As the White Stripes fame spread beyond Detroit, the unconventional band with no bass player and a novice Drummer began to be the subject of mixed commentary among critics and fans. Of a 2002 concert in Cleveland, Ohio, Chuck Klosterman said, "[Meg] never grimaced and didn't appear to sweat; yet somehow her drums sounded like a herd of Clydesdales falling out of the sky, one after another. Clearly this is a band at the apex of its power." The Australian called her drumming "simplistic but occasionally explosive," and UK periodical, The Times said that she "reduced the art of drumming to its primary components, bashing the snare and cymbal together on alternating beats with the bass drum in a way that recalled Moe Tucker of the Velvet Underground." On the other hand, the Associated Press called her playing "maddeningly rudimentary." The satirical news site The Onion once featured the headline "Meg White Drum Solo Maintains Steady Beat For 23 Minutes". In reference to her "primal" approach to drumming, she remarked, "That is my strength. A lot of drummers would feel weird about being that simplistic." For his part, Jack has declared her drumming to be the "best part of this band," and called her a "strong female presence in rock and roll." He called her detractors "sexist".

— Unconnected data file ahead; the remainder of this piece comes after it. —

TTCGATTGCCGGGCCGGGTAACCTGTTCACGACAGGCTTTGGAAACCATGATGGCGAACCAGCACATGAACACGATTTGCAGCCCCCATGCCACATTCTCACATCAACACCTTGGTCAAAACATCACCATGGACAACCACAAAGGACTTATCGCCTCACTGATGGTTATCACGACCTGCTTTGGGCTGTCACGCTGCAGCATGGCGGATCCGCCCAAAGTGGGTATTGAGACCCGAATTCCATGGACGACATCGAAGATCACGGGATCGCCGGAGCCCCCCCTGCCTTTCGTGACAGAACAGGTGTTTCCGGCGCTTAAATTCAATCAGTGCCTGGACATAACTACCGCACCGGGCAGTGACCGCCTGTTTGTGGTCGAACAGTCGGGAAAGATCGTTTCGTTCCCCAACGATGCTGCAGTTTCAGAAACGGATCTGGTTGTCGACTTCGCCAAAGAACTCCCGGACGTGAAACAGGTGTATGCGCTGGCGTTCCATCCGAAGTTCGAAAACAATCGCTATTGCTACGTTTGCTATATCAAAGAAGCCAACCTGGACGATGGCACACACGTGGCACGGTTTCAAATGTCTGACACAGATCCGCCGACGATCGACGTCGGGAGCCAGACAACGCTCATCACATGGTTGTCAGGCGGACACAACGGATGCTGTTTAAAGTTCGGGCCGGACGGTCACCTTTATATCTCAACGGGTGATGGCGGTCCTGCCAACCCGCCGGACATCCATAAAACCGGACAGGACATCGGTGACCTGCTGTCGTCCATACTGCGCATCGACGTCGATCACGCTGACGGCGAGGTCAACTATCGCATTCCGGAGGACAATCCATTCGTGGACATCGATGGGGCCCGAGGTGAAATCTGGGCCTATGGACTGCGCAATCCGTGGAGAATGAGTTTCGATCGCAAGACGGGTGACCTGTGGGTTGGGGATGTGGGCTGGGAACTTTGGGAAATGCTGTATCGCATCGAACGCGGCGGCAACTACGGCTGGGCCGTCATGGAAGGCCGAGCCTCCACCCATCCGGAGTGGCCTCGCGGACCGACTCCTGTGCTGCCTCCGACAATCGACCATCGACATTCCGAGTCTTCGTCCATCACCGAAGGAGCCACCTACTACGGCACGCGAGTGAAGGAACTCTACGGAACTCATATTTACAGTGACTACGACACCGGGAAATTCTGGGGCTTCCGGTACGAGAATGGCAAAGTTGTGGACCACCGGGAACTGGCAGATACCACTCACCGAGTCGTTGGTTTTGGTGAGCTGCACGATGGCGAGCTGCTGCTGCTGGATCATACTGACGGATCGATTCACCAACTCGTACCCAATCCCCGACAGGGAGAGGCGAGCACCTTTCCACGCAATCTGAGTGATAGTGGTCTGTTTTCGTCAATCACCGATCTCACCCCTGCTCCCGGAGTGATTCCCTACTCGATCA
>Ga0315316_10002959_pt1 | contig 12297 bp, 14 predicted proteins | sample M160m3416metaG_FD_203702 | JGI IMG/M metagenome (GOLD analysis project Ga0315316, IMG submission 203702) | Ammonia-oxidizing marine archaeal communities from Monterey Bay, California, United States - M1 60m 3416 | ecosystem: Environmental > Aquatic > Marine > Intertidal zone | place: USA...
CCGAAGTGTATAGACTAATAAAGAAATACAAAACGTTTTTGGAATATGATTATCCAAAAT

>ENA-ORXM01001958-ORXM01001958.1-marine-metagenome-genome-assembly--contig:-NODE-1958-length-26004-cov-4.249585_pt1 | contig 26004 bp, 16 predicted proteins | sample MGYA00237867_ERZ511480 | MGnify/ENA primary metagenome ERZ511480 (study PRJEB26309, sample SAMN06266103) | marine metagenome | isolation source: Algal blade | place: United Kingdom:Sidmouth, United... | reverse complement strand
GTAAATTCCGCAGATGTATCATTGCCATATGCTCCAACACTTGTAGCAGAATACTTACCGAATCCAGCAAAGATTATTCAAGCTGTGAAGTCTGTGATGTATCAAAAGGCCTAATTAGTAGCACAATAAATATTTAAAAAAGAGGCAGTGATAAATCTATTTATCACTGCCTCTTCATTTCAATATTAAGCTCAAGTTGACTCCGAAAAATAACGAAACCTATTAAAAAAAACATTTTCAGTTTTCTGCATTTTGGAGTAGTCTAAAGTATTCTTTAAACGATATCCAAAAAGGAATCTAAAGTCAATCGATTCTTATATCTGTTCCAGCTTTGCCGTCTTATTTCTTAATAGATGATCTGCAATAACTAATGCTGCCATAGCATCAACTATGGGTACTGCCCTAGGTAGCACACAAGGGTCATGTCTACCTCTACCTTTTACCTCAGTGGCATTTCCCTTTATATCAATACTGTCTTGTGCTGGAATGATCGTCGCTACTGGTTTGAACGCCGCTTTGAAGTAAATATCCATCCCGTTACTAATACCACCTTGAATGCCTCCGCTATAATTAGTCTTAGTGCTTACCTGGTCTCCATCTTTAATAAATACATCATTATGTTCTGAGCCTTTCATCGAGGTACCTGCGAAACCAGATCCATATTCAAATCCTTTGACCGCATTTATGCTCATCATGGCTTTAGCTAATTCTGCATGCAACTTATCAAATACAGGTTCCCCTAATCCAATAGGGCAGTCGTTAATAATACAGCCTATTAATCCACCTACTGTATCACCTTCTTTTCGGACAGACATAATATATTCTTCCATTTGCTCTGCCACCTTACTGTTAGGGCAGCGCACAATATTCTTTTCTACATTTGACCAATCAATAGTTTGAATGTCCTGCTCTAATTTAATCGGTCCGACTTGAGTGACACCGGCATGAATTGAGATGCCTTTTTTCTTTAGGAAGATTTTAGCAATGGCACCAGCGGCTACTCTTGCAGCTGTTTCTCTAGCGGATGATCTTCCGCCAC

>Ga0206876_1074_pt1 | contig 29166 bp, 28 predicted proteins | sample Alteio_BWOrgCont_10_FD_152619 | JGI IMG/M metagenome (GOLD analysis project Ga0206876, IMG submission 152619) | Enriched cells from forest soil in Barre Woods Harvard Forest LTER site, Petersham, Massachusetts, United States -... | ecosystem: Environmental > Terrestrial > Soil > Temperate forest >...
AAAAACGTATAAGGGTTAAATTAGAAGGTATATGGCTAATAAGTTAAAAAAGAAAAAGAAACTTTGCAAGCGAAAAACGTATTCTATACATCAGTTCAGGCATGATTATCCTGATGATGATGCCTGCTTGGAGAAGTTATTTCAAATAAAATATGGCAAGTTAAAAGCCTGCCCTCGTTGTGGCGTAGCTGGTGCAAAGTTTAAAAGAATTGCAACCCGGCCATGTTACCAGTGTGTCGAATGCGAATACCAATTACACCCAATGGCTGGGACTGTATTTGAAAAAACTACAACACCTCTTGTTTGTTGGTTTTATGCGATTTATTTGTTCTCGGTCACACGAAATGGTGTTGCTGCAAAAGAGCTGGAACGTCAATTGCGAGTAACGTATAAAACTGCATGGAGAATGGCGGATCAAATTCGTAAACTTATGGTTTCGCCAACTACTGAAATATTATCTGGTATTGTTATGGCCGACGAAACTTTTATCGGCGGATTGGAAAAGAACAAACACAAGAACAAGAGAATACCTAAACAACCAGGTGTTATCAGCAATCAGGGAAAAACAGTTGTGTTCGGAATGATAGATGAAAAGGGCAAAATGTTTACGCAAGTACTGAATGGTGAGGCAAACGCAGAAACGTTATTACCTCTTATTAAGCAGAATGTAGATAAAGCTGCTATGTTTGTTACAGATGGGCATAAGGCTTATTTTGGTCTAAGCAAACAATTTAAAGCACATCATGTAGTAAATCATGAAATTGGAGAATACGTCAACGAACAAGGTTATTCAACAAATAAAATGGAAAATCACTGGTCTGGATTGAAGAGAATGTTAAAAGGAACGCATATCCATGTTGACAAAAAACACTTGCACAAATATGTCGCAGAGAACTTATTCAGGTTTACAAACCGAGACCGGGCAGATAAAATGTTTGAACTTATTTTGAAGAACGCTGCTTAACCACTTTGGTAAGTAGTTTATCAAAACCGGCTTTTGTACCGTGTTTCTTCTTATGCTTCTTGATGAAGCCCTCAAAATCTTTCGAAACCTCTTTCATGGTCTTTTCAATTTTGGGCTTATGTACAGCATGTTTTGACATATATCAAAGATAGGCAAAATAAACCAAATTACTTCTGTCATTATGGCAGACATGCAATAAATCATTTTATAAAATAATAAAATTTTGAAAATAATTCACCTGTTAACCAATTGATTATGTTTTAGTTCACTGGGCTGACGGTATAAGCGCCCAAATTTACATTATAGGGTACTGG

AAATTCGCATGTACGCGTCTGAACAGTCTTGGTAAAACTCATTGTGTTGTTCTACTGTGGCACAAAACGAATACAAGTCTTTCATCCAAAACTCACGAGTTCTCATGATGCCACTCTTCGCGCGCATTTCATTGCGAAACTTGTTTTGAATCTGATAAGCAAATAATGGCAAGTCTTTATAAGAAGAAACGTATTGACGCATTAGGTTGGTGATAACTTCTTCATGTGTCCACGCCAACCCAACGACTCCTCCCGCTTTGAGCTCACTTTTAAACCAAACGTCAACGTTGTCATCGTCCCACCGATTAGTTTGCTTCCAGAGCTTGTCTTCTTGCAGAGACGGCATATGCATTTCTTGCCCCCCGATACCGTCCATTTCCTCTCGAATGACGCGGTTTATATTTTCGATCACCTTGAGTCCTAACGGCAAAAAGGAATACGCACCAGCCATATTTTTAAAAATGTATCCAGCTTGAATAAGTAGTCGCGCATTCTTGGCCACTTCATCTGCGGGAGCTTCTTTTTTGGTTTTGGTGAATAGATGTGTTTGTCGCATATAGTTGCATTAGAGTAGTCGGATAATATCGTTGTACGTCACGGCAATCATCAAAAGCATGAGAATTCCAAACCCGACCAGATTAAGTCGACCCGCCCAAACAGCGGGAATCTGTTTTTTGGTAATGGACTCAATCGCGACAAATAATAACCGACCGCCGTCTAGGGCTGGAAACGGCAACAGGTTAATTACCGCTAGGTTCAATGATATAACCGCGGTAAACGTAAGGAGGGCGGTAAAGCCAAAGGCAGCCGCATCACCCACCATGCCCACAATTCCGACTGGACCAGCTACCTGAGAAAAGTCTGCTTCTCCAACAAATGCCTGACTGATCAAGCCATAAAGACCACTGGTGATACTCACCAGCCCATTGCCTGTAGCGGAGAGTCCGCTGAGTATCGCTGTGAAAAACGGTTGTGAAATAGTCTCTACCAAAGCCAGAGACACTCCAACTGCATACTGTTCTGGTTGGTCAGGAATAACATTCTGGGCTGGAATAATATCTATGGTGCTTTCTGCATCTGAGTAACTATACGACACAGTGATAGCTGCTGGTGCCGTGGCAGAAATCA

White has also appeared on the cover of Whirlwind Heat's single "Pink", in a Detroit Cobras music video "Cha Cha Twist" as Little Red Riding Hood, and appeared with Jack White in a segment of Jim Jarmusch's 2003 film Coffee and Cigarettes.
White began with a red Ludwig Classic Maple kit that had a red and white peppermint swirl on the resonant heads of the toms and bass drum. On the Icky Thump tour, the bass drum head design was switched to a button. While recording From the Basement: The White Stripes, the design was switched to an image of White's hand holding the apple from the Get Behind Me Satan cover. Beginning in 2006, she also used a pair of Paiste 14" Signature Medium Hi-Hats, a 19" Signature Power Crash, and a 22" 2002 Ride. Meg also used Remo and Ludwig drumheads, various percussion instruments and Vater drumsticks.
In the summer of 2007, before a show in Southaven, Mississippi, Ben Blackwell (Jack's nephew and the group's archivist) says that Meg approached him and said, "This is the last White Stripes show." He asked if she meant of the tour, but she responded, "No. I think this is the last show, period." On September 11, 2007, the White Stripes announced via their website that they were canceling 18 tour dates due to Meg's acute anxiety. The following day, the duo cancelled the remainder of their 2007 UK tour dates as well.
However, almost two years passed with no new releases, and on February 2, 2011, the band reported on their official website that they were disbanding. The statement emphasized that it was not due to health issues or artistic differences, but "mostly to preserve what is beautiful and special about the band."
White's Pearl Export bass drum—complete with original peppermint-painted bass drum that she used with the band's first show—and the Pearly Queen outfit she wore in the photos for the Icky Thump album, were featured in the Rock and Roll Hall of Fame "Women Who Rock" exhibition. In 2009, White donated her Ludwig kit to the Jim Shaw Rock 'N' Roll Benefit, an auction to raise money for the Detroit musician who was suffering from cancer.